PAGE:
Friday, July 27, 2012

♥♥♥♥♥: Dragon's Moon by Bent Lorentzen

Release Date: June 3rd, 2009
Publisher: Paladin Timeless (Twilight Times)
Page Count: 135
Source: Complimentary copy provided by publisher in exchange for an honest and unbiased review (thank you!)

A young dragon beset by childhood trauma and a disability, goes on a quest for his identity and happiness. Enduring severe hardships in the search to find his roots, he ultimately discovers his disability may be a key weapon against a terrifying antagonist. 
What Stephanie Thinks: Elementary and middle grade readers will be charmed by this short, but compelling dragon adventure, and parents will appreciate its elements of bravery, family, love, and self-acceptance as well.

Lorentzen weaves a traditional hero's journey that begins with our main character's birth. Even as an infant waddler dragon, he is unlike his siblings—even his egg was unusual; gold, instead of white—in a negative way. He has a significantly fewer amount of scales, which labels him as "ugly" in his unwelcoming homeland of Nistala, and also a speech impediment, which makes him the biggest joke among his peers. On top of that, his growth rate is much more rapid than anyone else's and by a few months, he's already at adult size, awkwardly towering over the other baby dragons. The scenes where he is ridiculed are tear-inducing, reminiscent of The Ugly Duckling (which is a story that made me cry when I was little!). Lorentzen excels at tugging at readers' hearts by ensuing very human emotions with his mythical characters.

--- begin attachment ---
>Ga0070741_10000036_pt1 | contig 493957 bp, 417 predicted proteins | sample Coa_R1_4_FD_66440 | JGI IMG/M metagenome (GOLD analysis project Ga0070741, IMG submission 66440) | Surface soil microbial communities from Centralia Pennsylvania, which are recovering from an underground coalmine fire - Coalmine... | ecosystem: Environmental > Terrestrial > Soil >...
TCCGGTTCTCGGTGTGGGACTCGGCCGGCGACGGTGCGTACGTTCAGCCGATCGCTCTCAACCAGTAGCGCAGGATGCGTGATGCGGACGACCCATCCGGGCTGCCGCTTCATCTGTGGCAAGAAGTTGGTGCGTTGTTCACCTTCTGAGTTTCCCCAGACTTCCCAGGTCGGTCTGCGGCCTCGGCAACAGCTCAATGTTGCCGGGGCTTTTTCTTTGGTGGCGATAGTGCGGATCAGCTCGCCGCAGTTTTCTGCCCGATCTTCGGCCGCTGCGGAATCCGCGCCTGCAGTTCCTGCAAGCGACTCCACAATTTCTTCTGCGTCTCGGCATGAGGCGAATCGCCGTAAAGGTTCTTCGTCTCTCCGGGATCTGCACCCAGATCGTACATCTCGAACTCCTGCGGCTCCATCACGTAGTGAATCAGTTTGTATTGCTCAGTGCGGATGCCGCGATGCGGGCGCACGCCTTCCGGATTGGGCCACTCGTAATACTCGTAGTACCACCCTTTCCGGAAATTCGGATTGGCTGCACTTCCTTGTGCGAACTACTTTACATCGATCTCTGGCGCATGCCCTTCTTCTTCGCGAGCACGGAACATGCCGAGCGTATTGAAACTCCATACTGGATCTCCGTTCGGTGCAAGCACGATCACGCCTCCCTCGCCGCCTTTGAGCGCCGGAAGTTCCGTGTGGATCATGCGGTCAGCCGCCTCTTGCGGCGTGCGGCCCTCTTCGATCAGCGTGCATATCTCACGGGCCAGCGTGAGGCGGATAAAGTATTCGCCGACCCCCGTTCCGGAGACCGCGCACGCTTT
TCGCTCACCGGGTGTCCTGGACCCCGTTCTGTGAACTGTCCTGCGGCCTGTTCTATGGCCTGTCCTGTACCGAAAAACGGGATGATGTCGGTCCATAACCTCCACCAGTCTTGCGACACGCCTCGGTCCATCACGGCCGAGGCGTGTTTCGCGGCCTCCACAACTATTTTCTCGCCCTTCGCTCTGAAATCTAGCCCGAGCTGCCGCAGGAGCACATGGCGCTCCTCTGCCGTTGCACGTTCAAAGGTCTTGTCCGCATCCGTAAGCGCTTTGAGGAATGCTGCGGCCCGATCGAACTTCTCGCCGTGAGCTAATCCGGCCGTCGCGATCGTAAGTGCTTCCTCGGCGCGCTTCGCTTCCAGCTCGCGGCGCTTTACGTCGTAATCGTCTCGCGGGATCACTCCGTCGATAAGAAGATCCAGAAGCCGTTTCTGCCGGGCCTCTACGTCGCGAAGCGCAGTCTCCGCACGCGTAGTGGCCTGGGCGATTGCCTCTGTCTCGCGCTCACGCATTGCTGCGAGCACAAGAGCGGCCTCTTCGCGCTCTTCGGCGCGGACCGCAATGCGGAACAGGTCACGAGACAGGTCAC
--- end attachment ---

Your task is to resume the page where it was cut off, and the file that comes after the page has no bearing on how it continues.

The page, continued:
The baby dragon wants nothing but to be beautiful, and to fit in—he's tired of being an embarrassment, especially for his tender, but now impatient mother—so he sets off on a quest to find true beauty. On his journey, he discovers more than he ever bargained for, including his identity, a name, for the first time: Farluna; his destiny and strengths, finally an explanation and purpose to his disfigurement and stutter; and most importantly, his soul mate. On this voyage, he experiences for the first time, what it's like to be loved and what it's like to love himself, and that truly is the greatest recognition any young creature can make.

While the plot is well-organized and its message touching, I couldn't really get into this one. I personally don't think it's "fun" enough for children to read—the prose is quite weak, and at times, awkward and difficult to follow. As an older reader, I could tolerate it, but I can't say I enjoyed it. At times, I caught myself skimming a lot too. I guess I'm not that fond of the high fantasy genre. Lorenzen does create a convincing dragon world, but Dragon Moon's lack of reader appeal and stylistic talent make it sort of a bland read.

Stephanie Loves: "'Laugh until pain can no longer touch you."

Radical Rating: 
5 hearts: Doesn't particularly light any of my fires; I feel indifferent about this book. ♥♥♥♥♥